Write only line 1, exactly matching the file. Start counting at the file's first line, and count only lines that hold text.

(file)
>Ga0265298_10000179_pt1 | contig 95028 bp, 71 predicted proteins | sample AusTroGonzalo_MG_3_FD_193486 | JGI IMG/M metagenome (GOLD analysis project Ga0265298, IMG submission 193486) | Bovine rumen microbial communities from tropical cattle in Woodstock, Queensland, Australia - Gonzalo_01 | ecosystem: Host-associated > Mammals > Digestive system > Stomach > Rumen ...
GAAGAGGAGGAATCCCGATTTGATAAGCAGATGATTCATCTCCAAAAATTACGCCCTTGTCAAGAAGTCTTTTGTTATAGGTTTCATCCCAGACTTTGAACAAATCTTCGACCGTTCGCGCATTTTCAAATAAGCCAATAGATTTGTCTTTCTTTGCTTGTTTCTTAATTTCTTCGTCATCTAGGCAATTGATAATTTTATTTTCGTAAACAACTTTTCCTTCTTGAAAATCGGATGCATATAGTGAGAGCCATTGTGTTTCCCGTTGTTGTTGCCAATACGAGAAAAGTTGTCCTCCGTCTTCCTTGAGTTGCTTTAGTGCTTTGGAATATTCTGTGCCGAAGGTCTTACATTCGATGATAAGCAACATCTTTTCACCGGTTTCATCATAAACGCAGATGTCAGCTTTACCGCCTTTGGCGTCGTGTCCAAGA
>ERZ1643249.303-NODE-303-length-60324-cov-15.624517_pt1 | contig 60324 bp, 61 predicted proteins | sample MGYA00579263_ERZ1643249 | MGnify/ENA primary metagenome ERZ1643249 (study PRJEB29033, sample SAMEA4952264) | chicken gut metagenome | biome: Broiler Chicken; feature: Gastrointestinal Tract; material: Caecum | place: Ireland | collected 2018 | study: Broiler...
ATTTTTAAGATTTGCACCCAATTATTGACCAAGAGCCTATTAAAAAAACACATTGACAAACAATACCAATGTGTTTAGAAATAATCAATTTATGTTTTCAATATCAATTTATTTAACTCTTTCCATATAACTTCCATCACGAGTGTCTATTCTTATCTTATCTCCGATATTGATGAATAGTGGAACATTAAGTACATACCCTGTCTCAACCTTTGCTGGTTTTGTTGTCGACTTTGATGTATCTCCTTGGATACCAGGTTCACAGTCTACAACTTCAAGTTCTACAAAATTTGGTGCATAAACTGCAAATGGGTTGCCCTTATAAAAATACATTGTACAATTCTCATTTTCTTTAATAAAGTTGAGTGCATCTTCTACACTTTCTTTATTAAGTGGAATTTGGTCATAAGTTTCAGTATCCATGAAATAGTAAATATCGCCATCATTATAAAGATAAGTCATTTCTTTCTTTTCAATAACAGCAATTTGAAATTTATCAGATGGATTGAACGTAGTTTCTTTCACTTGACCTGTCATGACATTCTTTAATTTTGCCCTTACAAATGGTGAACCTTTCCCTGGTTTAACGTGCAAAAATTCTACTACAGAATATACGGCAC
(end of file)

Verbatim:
>Ga0265298_10000179_pt1 | contig 95028 bp, 71 predicted proteins | sample AusTroGonzalo_MG_3_FD_193486 | JGI IMG/M metagenome (GOLD analysis project Ga0265298, IMG submission 193486) | Bovine rumen microbial communities from tropical cattle in Woodstock, Queensland, Australia - Gonzalo_01 | ecosystem: Host-associated > Mammals > Digestive system > Stomach > Rumen ...